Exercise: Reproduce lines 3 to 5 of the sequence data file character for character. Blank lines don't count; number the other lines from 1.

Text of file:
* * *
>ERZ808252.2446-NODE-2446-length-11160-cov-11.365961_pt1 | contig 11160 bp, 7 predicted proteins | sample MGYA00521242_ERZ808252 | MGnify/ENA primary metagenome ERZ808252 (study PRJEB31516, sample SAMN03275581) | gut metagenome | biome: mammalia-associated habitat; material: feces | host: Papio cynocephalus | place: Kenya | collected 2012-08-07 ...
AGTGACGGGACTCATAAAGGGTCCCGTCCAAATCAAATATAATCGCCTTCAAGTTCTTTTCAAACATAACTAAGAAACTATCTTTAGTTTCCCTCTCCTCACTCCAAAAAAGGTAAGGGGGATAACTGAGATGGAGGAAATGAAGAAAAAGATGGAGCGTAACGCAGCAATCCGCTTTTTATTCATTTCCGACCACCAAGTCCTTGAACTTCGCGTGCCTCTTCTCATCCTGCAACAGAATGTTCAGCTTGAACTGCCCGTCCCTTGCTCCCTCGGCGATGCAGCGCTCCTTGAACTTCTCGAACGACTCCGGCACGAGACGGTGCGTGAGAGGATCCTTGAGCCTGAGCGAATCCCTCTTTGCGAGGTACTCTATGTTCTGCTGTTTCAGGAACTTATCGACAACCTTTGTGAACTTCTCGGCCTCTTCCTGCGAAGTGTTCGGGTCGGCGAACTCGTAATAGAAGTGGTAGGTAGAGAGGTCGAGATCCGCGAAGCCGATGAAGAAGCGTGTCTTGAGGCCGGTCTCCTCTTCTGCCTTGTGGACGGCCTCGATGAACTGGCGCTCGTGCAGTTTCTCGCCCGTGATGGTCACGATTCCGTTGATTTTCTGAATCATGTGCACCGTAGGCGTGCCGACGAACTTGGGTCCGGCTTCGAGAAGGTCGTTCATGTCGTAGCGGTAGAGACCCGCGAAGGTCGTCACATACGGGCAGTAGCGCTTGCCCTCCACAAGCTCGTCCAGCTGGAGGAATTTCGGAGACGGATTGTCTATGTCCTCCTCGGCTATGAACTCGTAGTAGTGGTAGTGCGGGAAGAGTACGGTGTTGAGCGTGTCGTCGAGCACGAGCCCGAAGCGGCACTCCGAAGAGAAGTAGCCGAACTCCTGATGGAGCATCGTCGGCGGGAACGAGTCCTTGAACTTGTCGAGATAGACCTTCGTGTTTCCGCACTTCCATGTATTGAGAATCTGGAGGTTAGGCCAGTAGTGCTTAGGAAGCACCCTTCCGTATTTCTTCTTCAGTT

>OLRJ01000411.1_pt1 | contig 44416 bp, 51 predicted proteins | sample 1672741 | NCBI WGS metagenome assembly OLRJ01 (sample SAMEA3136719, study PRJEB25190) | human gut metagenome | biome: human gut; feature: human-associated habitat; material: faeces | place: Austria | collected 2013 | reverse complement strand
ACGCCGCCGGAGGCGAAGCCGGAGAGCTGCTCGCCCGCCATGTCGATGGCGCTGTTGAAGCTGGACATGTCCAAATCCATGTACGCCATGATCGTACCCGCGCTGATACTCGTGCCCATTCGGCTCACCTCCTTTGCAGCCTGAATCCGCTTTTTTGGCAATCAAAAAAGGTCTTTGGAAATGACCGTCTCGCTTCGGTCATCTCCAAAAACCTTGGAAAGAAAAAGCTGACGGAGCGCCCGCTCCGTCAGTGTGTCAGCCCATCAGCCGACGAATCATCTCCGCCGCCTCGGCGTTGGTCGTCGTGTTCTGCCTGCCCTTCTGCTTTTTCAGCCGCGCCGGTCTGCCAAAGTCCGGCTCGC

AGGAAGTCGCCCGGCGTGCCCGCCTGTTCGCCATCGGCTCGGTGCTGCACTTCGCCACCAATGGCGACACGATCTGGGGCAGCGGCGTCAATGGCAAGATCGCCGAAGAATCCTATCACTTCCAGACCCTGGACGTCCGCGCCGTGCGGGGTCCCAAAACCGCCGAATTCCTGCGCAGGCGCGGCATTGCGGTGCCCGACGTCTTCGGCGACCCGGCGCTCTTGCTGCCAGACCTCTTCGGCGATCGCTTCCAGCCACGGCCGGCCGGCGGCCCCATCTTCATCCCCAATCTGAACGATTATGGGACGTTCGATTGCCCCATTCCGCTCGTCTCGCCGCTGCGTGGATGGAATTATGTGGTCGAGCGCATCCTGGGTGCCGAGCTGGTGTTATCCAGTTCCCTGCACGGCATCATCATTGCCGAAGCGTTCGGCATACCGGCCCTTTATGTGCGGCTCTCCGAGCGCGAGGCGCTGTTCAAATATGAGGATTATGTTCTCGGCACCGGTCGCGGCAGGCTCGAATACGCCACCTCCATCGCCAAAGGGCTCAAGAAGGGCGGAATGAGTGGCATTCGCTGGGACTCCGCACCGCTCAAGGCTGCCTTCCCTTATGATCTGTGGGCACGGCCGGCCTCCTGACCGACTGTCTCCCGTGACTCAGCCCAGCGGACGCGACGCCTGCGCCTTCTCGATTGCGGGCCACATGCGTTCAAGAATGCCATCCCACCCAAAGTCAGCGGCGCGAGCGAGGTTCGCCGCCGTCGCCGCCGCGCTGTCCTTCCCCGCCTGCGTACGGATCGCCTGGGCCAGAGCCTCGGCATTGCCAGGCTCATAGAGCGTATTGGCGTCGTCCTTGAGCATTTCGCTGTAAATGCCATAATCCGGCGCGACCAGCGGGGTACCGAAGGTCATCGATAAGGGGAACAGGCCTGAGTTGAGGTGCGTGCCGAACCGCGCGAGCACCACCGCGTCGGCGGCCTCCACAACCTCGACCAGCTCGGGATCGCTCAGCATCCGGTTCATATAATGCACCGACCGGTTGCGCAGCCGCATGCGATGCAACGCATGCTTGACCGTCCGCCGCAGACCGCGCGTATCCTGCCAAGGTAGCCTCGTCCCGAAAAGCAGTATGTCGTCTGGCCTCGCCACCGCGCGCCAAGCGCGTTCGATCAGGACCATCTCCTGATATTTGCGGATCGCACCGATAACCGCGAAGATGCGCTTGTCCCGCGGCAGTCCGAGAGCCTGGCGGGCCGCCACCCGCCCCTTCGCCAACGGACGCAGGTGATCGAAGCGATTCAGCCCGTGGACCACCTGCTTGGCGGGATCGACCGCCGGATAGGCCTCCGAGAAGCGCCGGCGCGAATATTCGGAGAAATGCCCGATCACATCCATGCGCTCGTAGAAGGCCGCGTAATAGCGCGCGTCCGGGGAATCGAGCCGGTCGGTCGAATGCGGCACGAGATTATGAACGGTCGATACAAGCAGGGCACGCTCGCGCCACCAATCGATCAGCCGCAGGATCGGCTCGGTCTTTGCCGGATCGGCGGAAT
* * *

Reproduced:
>OLRJ01000411.1_pt1 | contig 44416 bp, 51 predicted proteins | sample 1672741 | NCBI WGS metagenome assembly OLRJ01 (sample SAMEA3136719, study PRJEB25190) | human gut metagenome | biome: human gut; feature: human-associated habitat; material: faeces | place: Austria | collected 2013 | reverse complement strand
ACGCCGCCGGAGGCGAAGCCGGAGAGCTGCTCGCCCGCCATGTCGATGGCGCTGTTGAAGCTGGACATGTCCAAATCCATGTACGCCATGATCGTACCCGCGCTGATACTCGTGCCCATTCGGCTCACCTCCTTTGCAGCCTGAATCCGCTTTTTTGGCAATCAAAAAAGGTCTTTGGAAATGACCGTCTCGCTTCGGTCATCTCCAAAAACCTTGGAAAGAAAAAGCTGACGGAGCGCCCGCTCCGTCAGTGTGTCAGCCCATCAGCCGACGAATCATCTCCGCCGCCTCGGCGTTGGTCGTCGTGTTCTGCCTGCCCTTCTGCTTTTTCAGCCGCGCCGGTCTGCCAAAGTCCGGCTCGC

AGGAAGTCGCCCGGCGTGCCCGCCTGTTCGCCATCGGCTCGGTGCTGCACTTCGCCACCAATGGCGACACGATCTGGGGCAGCGGCGTCAATGGCAAGATCGCCGAAGAATCCTATCACTTCCAGACCCTGGACGTCCGCGCCGTGCGGGGTCCCAAAACCGCCGAATTCCTGCGCAGGCGCGGCATTGCGGTGCCCGACGTCTTCGGCGACCCGGCGCTCTTGCTGCCAGACCTCTTCGGCGATCGCTTCCAGCCACGGCCGGCCGGCGGCCCCATCTTCATCCCCAATCTGAACGATTATGGGACGTTCGATTGCCCCATTCCGCTCGTCTCGCCGCTGCGTGGATGGAATTATGTGGTCGAGCGCATCCTGGGTGCCGAGCTGGTGTTATCCAGTTCCCTGCACGGCATCATCATTGCCGAAGCGTTCGGCATACCGGCCCTTTATGTGCGGCTCTCCGAGCGCGAGGCGCTGTTCAAATATGAGGATTATGTTCTCGGCACCGGTCGCGGCAGGCTCGAATACGCCACCTCCATCGCCAAAGGGCTCAAGAAGGGCGGAATGAGTGGCATTCGCTGGGACTCCGCACCGCTCAAGGCTGCCTTCCCTTATGATCTGTGGGCACGGCCGGCCTCCTGACCGACTGTCTCCCGTGACTCAGCCCAGCGGACGCGACGCCTGCGCCTTCTCGATTGCGGGCCACATGCGTTCAAGAATGCCATCCCACCCAAAGTCAGCGGCGCGAGCGAGGTTCGCCGCCGTCGCCGCCGCGCTGTCCTTCCCCGCCTGCGTACGGATCGCCTGGGCCAGAGCCTCGGCATTGCCAGGCTCATAGAGCGTATTGGCGTCGTCCTTGAGCATTTCGCTGTAAATGCCATAATCCGGCGCGACCAGCGGGGTACCGAAGGTCATCGATAAGGGGAACAGGCCTGAGTTGAGGTGCGTGCCGAACCGCGCGAGCACCACCGCGTCGGCGGCCTCCACAACCTCGACCAGCTCGGGATCGCTCAGCATCCGGTTCATATAATGCACCGACCGGTTGCGCAGCCGCATGCGATGCAACGCATGCTTGACCGTCCGCCGCAGACCGCGCGTATCCTGCCAAGGTAGCCTCGTCCCGAAAAGCAGTATGTCGTCTGGCCTCGCCACCGCGCGCCAAGCGCGTTCGATCAGGACCATCTCCTGATATTTGCGGATCGCACCGATAACCGCGAAGATGCGCTTGTCCCGCGGCAGTCCGAGAGCCTGGCGGGCCGCCACCCGCCCCTTCGCCAACGGACGCAGGTGATCGAAGCGATTCAGCCCGTGGACCACCTGCTTGGCGGGATCGACCGCCGGATAGGCCTCCGAGAAGCGCCGGCGCGAATATTCGGAGAAATGCCCGATCACATCCATGCGCTCGTAGAAGGCCGCGTAATAGCGCGCGTCCGGGGAATCGAGCCGGTCGGTCGAATGCGGCACGAGATTATGAACGGTCGATACAAGCAGGGCACGCTCGCGCCACCAATCGATCAGCCGCAGGATCGGCTCGGTCTTTGCCGGATCGGCGGAAT